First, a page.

Christopher Nolan opposes JJ Abrams and Steven Spielberg over ‘watch movie at home on day of release’ service

'I'm surprised this is something that the industry in general would want to support, because it is so contradictory to what we try to create for moviegoers,' said Jon Landau

Earlier in the week, several major Hollywood directors including J.J. Abrams, Steven Spielberg, Ron Howard and Peter Jackson backed Napster founder Sean Parker’s new streaming service, Screening Room, which would allow users to watch blockbusters in their homes the same day they hit cinemas.

"Screening Room will expand the audience for a movie - not shift it from cinema to living room," Jackson claimed to Variety.

But not everyone is behind the move.

On Wednesday, Hollywood heavyweights James Cameron and Jon Landau said that Screening Room would be “disastrous” for both theatre owners and the film industry, and now Dark Knight trilogy director Christopher Nolan has followed suit.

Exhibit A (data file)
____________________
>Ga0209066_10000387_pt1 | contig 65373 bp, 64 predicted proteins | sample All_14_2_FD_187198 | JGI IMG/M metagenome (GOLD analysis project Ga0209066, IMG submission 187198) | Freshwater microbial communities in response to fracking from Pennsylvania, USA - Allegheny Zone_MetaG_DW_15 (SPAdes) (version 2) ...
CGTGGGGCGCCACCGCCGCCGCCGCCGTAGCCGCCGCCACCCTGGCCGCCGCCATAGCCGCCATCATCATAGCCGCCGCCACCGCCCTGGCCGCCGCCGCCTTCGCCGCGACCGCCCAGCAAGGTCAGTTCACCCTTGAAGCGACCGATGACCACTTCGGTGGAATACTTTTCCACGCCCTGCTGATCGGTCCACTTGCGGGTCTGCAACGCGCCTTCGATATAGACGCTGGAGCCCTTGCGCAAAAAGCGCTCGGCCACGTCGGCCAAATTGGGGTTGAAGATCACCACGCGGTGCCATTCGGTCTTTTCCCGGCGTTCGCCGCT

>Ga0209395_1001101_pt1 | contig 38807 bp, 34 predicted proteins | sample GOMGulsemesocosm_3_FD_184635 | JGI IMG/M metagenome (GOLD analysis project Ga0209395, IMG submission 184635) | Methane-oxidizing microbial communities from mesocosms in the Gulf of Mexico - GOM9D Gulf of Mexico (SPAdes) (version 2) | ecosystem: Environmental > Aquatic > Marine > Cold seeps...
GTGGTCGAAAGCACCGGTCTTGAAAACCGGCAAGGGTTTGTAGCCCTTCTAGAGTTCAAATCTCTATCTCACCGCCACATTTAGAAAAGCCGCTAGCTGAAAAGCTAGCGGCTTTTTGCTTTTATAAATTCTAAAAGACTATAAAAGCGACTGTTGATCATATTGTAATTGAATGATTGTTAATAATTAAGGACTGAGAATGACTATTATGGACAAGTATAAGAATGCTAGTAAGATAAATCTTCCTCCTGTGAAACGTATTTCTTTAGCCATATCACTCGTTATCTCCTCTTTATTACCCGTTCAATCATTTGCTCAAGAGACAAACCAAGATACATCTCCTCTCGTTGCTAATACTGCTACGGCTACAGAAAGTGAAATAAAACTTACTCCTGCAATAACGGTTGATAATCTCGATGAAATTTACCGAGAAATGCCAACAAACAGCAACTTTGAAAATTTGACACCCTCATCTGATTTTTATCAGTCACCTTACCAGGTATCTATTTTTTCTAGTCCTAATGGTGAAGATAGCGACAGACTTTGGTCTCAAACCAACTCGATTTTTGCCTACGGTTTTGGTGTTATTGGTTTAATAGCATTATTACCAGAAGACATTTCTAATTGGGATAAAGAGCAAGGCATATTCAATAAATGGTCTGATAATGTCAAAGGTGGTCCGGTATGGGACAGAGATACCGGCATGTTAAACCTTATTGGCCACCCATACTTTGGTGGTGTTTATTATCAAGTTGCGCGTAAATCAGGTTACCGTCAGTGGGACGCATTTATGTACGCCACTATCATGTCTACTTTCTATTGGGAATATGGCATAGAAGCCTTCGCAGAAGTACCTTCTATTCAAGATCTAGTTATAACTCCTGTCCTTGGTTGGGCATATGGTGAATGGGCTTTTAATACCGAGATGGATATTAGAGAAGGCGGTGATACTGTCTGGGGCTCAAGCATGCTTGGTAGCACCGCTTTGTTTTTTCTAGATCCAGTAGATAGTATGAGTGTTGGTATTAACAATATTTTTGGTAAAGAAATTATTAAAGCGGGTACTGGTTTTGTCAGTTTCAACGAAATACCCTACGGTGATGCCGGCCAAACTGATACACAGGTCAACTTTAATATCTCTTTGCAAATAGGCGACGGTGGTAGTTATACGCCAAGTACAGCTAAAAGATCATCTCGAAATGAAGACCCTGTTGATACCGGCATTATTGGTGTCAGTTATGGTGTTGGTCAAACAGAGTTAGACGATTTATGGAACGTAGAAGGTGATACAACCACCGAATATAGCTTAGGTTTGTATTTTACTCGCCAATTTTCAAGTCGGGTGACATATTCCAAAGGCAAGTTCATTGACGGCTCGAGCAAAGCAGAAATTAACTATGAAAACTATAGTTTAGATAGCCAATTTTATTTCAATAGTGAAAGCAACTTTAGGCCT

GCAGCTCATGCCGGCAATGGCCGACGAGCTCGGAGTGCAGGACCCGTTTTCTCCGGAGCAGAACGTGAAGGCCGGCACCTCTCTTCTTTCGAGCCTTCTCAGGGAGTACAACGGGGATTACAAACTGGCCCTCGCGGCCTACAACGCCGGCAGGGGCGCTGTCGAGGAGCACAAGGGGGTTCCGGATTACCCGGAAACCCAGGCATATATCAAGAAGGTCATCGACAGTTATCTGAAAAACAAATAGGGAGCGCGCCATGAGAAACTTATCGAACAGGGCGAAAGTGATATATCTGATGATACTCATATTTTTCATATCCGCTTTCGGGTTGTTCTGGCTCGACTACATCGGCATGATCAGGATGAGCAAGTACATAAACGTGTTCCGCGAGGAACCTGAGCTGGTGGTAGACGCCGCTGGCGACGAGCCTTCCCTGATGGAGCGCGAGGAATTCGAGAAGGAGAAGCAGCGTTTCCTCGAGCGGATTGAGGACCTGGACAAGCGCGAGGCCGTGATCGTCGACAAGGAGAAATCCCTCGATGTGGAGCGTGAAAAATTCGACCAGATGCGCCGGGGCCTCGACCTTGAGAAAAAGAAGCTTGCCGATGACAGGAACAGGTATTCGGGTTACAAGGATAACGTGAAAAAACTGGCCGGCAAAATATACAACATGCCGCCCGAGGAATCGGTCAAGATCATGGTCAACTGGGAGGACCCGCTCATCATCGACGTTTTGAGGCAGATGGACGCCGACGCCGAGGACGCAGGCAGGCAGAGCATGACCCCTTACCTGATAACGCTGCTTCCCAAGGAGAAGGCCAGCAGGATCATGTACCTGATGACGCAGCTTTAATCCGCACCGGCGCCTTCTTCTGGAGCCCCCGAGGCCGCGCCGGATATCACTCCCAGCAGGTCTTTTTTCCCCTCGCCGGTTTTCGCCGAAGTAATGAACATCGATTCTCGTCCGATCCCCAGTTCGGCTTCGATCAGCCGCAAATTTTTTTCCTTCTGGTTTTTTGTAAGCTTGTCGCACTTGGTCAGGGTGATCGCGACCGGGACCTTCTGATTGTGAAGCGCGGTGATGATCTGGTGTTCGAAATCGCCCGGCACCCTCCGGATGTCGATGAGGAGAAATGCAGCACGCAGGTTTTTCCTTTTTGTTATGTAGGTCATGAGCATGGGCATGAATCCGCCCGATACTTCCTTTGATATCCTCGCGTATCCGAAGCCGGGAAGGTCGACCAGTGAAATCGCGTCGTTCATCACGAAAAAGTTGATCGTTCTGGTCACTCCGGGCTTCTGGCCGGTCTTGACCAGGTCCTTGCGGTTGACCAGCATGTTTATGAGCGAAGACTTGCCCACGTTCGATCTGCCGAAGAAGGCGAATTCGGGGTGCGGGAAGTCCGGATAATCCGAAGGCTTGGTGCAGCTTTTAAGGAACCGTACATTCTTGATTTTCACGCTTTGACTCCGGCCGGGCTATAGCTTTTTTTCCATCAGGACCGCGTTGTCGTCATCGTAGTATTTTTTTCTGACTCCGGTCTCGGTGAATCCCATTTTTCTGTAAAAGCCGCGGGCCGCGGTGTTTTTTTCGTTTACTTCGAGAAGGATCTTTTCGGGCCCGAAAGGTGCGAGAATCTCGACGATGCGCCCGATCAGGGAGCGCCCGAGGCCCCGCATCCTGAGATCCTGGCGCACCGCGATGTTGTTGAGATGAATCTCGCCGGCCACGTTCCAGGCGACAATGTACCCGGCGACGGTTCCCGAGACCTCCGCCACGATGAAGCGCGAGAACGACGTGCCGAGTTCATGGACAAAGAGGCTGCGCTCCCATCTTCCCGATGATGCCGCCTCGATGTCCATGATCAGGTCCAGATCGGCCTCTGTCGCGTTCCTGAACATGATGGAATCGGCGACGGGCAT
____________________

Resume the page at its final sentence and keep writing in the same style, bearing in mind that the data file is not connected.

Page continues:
"It would be hard to express the great importance of exclusive theatrical presentation to our industry more compellingly than Jon Landau and James Cameron did," he said in a statement.

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The argument from the pair he was referencing included the lines: "I'm surprised this is something that the industry in general would want to support, because it is so contradictory to what we try to create for moviegoers and audiences around the world - which is that very special and unique communal experience where the lights go down and you share an experience with others.

"If this happens, I personally think it would be disastrous for theaters. And if they can't survive, then we will have no venue.

"Theaters struggle as it is. We can't succeed without content being exclusive in theaters for a certain amount of time. Getting people out of their homes is already a challenge."

Quentin Tarantino has yet to speak on the topic, but given his fondness for the theatrical experience you can bet he’ll be on Nolan/Cameron/Landau’s side.

The $50-at-home movie service is aimed at consumers who don’t go to the movies, and involves a proposed share of revenue with theatres.

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